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Title:Body composition changes resulting from participation in a high protein-very low calorie diet program at two levels of caloric intake
Author(s):Pritschet, Brian Lee
Doctoral Committee Chair(s):Slaughter, Mary H.
Department / Program:Kinesiology and Community Health
Degree Granting Institution:University of Illinois at Urbana-Champaign
Subject(s):Education, Physical
Health Sciences, Nutrition
Education, Health
Abstract:This investigation examined the magnitude and pattern of change in select measures of body size and composition in obese women who were on a high protein-very low calorie diet at two levels of caloric intake for twelve weeks. Subjects consumed a liquid diet preparation consisting of 420 kcal/day (group 1, n = 10) or 800 kcal/day (group 2, n = 7). Measures of height, weight, body density (hydrostatic weighing), total body bone mineral content (dual-energy radiography), and total body water (deuterium dilution) were performed. Percent fat was calculated from body density with adjustments for variability in the body water and mineral content. Measures were made at four-week intervals during the twelve week diet period. There was a significant decrease in body weight, body mass index, and fat weight during all time intervals. The fat-free body (FFB) decreased only during the first two intervals (eight weeks) while body water demonstrated a significant decrease during the first four weeks only. The mineral content showed a small decrease that reached significance during the last four weeks. The fat-free body residual decreased significantly between weeks four and eight in group 1 only. There was a significant group by time interval interaction for the fat-free body residual during the last four weeks with group 2 showing a mean increase and group 1 showing a mean decrease. When expressed as change relative to baseline values, group 1 showed a significantly greater reduction in weight, fat weight, and FFB-residual as compared with group 2. These results indicate that the two levels of caloric intake stimulate similar changes in body size and composition with the exception that there was a small though statistically insignificant increase in FFB-residual in group 2 compared with a small significant loss in group 1. These findings suggest that an 800 kcal/day high protein-very low calorie diet program may be as effective as diets with lower caloric intakes in terms of weight and fat loss and may offer the additional benefit of greater protein sparing.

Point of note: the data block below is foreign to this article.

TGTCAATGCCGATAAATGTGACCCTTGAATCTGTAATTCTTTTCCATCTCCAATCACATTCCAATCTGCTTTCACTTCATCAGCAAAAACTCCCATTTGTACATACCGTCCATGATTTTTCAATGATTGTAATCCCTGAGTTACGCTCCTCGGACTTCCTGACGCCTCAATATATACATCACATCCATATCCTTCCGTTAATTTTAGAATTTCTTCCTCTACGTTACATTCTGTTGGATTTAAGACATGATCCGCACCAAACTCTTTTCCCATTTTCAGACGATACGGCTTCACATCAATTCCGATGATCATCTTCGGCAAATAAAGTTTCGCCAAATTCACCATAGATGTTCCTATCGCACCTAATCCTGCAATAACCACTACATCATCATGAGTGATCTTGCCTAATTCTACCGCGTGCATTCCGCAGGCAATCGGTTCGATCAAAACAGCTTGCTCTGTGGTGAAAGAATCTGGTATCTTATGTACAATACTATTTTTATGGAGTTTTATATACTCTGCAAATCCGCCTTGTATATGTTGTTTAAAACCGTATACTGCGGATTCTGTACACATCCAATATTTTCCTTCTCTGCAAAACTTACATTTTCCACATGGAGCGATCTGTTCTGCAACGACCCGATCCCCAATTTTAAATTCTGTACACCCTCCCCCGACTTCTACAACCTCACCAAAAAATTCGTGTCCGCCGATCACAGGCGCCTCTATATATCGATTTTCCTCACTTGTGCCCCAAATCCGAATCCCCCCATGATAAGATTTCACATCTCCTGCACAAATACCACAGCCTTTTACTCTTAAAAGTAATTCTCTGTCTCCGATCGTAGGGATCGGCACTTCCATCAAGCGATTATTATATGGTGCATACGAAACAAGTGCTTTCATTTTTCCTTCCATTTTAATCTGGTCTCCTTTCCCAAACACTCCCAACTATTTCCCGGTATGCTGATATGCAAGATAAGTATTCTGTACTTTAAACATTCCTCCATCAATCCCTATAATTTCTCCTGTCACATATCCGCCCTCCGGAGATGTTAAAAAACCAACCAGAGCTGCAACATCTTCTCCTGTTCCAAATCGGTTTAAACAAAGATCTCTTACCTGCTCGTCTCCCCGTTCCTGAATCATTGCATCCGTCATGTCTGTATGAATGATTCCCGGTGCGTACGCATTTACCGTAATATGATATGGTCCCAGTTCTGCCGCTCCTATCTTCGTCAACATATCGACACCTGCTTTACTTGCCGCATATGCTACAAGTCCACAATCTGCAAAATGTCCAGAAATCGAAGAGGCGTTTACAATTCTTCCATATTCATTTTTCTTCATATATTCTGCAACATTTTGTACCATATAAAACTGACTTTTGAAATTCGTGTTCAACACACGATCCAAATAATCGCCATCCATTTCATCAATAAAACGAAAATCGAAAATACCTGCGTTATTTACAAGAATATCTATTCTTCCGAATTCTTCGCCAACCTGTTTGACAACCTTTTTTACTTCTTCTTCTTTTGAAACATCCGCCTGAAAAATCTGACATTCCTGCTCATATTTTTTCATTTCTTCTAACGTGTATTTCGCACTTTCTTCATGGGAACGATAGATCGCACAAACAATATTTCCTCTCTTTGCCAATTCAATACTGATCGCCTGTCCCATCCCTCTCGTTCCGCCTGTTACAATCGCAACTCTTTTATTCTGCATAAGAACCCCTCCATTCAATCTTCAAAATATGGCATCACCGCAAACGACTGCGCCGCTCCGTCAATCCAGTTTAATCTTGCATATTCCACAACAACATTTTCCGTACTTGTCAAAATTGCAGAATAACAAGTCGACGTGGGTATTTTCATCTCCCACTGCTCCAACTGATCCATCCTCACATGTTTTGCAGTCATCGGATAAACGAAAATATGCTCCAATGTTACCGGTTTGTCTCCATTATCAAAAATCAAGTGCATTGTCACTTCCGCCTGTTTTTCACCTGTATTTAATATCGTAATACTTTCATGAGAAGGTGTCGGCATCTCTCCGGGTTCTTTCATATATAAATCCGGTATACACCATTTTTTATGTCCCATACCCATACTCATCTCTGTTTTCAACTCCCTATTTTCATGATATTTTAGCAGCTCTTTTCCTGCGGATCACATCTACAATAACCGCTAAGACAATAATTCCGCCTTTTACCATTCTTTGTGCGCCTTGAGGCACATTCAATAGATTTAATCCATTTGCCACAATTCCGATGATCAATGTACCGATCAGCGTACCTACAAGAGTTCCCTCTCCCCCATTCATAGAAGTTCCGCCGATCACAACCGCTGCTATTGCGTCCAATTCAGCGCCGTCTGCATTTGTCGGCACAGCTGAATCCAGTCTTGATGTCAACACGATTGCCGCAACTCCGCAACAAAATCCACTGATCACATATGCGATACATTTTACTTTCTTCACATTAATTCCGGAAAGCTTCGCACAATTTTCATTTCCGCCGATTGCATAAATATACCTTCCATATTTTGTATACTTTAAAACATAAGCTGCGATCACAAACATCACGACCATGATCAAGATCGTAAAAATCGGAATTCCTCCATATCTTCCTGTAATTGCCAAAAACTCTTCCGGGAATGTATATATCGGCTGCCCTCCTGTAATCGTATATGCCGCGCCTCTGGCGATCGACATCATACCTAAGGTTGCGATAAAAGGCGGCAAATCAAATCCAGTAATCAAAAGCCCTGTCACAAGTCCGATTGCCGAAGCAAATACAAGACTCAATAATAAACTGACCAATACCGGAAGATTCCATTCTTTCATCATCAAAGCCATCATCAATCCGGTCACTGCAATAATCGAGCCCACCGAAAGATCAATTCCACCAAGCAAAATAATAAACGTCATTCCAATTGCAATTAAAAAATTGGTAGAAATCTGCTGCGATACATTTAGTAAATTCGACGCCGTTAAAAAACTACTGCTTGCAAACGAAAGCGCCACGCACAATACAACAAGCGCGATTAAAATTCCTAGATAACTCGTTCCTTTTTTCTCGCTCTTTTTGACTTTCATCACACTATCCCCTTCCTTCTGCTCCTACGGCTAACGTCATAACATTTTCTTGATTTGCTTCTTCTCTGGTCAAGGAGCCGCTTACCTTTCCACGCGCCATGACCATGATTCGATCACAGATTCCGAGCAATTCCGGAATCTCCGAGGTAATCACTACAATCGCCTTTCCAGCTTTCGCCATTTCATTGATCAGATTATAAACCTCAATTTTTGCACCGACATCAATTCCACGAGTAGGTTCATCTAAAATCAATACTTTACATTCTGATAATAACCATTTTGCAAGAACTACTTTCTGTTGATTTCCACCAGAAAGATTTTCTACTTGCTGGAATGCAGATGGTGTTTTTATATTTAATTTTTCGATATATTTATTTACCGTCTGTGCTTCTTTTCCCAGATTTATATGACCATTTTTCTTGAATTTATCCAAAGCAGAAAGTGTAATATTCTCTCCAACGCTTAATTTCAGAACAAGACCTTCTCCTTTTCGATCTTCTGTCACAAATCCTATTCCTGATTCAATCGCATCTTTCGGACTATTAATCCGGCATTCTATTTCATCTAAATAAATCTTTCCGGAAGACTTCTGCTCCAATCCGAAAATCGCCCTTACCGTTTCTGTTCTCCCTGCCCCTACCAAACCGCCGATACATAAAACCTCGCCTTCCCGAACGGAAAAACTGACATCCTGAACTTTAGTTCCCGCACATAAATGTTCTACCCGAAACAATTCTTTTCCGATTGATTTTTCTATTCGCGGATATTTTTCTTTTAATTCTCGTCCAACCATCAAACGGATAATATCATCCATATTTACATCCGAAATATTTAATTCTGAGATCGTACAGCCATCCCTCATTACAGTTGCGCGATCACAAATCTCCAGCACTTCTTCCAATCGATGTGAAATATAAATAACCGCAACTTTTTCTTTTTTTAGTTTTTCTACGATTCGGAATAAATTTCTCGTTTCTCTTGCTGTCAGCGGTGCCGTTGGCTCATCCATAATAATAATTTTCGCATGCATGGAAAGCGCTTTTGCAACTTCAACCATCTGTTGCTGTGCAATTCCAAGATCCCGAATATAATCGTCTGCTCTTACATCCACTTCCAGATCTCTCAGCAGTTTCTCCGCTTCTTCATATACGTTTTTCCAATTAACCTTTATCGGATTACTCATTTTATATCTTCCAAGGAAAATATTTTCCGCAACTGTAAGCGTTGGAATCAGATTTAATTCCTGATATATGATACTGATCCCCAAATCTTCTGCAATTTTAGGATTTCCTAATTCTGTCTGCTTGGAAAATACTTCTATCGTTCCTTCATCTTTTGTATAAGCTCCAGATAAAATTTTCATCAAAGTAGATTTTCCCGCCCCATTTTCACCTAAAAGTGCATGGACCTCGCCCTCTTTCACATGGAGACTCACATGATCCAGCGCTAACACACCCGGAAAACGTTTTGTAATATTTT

Issue Date:1994
Rights Information:Copyright 1994 Pritschet, Brian Lee
Date Available in IDEALS:2011-05-07
Identifier in Online Catalog:AAI9512516
OCLC Identifier:(UMI)AAI9512516

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